May wrap up - a strong month with performance concentrated in a small group of powerhouses

10 June 2024 / Published in News & Stories

Read the ASB Investment Team's monthly wrap up on markets and what it means for your ASB KiwiSaver Scheme investment.

It has been a strong year for growth investors this year with shares performing well. For May this theme continued with the MSCI World ex Australia share market index (hedged into New Zealand dollars) gaining 4.1%.

This performance was more impressive given that interest rates, which had fallen intra month, ended back roughly where they started. Ten-year US government treasury rates, for instance, started the month at 4.7% and ended at 4.5%. Inflation continues to be sticky and central banks, including our own Reserve Bank, remain vigilant and are holding the line, denying investors' hopes for cuts to official interest rates. This meant that returns of income producing assets (such as bonds) lagged growth assets (e.g. shares) during the month.

It was, once again the performance of the Artificial Intelligence (AI) juggernauts, the trillion-dollar companies dominating this revolution, that drove shares higher for the month. 

The poster child for this is Nvidia, a producer of Graphics Processing Units (GPUs), the silicon chips powering the models underpinning AI. Nvidia posted yet another massive profit for the quarter, beating analyst expectations and raising future forecasts. Its share price was richly rewarded rising 26.9% for the month.  In the following two days of its profit announcement its share price was up 12.1%, adding almost US$300b to market value. This is 3 times the total value of all companies listed on the New Zealand share market. 

US market researcher Jim Bianco1 noted during the month that Nvidia alone has been responsible for over a third of the S&P 500's gain for the year to date. Adding the performance of Amazon, Meta Platforms (the owner of Facebook and Instagram) and Microsoft to Nvidia's performance explains over half of the market's return. That doesn't leave much of a contribution for the remaining 496 companies! 

This is clearly a very concentrated market. 

Should we be concerned?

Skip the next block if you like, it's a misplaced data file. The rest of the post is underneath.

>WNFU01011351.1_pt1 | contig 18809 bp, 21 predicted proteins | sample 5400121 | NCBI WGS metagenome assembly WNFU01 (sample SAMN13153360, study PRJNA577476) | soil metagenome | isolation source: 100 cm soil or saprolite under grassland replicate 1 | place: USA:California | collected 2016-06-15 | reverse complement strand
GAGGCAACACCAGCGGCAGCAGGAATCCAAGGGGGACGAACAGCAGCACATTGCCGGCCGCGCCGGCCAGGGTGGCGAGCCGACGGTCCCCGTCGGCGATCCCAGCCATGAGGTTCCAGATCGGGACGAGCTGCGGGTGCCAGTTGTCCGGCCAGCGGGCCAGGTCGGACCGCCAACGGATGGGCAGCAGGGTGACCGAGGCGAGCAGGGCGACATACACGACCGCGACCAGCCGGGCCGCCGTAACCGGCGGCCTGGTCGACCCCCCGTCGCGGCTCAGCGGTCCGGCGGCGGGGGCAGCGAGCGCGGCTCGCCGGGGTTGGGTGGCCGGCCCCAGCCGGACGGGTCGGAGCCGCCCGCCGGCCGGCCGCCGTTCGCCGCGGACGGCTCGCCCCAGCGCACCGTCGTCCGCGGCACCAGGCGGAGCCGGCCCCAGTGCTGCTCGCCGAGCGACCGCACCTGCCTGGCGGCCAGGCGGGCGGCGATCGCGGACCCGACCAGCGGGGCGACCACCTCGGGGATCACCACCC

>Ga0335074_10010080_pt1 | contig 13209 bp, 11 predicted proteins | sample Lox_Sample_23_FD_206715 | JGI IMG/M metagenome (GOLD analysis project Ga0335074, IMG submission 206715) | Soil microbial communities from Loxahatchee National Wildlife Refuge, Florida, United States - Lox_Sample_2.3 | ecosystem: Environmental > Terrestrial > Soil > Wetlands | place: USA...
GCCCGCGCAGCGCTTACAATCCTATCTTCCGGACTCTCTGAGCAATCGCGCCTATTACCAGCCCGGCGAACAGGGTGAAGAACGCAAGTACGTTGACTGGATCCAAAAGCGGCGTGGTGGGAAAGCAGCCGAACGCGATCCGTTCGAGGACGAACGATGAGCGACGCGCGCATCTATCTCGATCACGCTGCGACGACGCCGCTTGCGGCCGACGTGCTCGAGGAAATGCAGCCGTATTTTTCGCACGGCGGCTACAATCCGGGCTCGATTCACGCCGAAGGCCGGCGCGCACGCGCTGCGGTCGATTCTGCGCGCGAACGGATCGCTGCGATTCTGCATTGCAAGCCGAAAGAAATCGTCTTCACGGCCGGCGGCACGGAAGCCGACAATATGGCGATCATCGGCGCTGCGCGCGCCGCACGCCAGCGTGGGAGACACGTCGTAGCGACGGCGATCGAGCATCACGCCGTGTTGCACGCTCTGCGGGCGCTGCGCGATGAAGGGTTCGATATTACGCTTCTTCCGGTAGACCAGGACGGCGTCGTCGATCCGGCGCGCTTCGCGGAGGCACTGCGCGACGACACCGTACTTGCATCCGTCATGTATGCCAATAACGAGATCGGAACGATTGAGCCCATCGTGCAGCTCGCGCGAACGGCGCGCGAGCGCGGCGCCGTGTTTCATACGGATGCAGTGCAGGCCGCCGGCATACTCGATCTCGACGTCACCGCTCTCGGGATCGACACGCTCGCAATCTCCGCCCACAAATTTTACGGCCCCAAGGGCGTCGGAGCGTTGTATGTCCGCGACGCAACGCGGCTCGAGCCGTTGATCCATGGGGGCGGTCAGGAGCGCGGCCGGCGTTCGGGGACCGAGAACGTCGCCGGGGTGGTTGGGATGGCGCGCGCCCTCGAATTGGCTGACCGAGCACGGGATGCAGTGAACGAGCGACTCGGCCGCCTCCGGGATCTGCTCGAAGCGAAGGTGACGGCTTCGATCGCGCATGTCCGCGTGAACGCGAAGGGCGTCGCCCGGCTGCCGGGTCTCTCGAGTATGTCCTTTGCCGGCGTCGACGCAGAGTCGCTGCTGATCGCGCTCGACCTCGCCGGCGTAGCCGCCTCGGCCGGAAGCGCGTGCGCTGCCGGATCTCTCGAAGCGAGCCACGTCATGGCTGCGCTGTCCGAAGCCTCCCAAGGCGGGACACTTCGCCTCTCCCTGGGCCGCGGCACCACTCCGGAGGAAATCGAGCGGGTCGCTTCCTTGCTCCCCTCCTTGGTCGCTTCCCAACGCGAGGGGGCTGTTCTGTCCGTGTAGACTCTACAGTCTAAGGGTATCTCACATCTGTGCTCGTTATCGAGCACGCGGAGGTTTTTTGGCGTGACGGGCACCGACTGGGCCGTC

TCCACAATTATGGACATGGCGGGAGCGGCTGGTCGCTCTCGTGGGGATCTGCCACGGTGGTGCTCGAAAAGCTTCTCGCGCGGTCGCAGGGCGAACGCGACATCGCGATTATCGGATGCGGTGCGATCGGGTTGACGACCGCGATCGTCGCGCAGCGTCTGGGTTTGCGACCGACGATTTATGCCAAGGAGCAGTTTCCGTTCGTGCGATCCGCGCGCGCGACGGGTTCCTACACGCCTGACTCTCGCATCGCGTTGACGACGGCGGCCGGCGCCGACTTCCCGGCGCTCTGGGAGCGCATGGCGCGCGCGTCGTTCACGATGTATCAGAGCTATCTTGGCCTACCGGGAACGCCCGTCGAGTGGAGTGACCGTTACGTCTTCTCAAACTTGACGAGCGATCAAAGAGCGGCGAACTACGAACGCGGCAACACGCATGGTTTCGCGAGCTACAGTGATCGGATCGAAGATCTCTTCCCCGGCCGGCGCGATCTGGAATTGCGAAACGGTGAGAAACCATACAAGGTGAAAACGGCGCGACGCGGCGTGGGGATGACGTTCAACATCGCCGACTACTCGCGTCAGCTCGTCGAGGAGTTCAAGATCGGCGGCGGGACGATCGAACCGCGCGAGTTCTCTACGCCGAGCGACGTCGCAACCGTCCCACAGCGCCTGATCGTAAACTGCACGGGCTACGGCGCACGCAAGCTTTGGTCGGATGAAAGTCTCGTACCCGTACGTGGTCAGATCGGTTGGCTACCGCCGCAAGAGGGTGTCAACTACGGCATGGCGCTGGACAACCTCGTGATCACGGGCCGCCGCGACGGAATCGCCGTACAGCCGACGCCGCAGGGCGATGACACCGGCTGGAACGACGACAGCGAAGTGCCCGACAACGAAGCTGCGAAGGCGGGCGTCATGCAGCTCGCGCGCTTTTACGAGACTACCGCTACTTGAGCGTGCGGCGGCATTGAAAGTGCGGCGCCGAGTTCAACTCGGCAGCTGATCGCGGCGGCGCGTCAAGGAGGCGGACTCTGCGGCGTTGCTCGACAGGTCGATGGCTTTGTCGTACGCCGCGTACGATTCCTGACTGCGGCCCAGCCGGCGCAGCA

Some market commentators have, understandably, raised concerns that the market is dominated by a small handful of massive companies that have been responsible for the bulk of the market's performance, and that this points to future downside.

Concentration in and of itself, in our view, is not necessarily a problem. Research by US investment bank Goldman Sachs2 illustrates this well. They found, after examining the US S&P 500 over the past hundred years, that the market typically rises more in the 12 months after instances of peak concentration. 

Where we get concerned is valuation. Determining the right price or value for AI companies like Nvidia is difficult. The range of future outcomes is wide. Will Nvidia continue to dominate the AI GPU market, or will competition emerge? Will pricing for these expensive chips come under pressure? Will technology change? Will the approaches to training models versus running them in production mean different, cheaper chips can be used? There are a lot of very difficult if not impossible things to consider to truly understand the future profitability and hence value of Nvidia.

The one thing we do know is the bar that companies like Nvidia need to leap to justify even the current price is getting higher. In short, the market's expectations of future cashflows have risen dramatically and this gives these companies less room for disappointment.  It is certainly not impossible or even improbable that they deliver on this, but it creates risk. 

Alternatives exist?

While the AI juggernaut has marched on other parts of the market have lagged and lagged badly. To see this, we need look no more closely than our own share market. Over the past year to 31 May 2024, the NZX 50 has risen 0.8%, lagging the US S&P 500 by 10.5% in local currency terms. This pattern is seen in other markets or sectors and is particularly evident in those sectors that have been most impacted by rising interest rates. 

We think there are opportunities worth exploring in these lagging sectors, chief amongst these is infrastructure. This fits with our long-term mega trend theme that the world needs considerably more investment in this space. It is somewhat a beneficiary, after a lag of inflation (we just need to look at our own electricity bills to see that) and it has been a relatively poor performer in recent times. 

It looks an interesting candidate to increase in portfolios. Watch this space.

1. https://x.com/biancoresearch/status/1793960860546982377
2. https://www.goldmansachs.com/intelligence/pages/is-the-sp-too-concentrated.html

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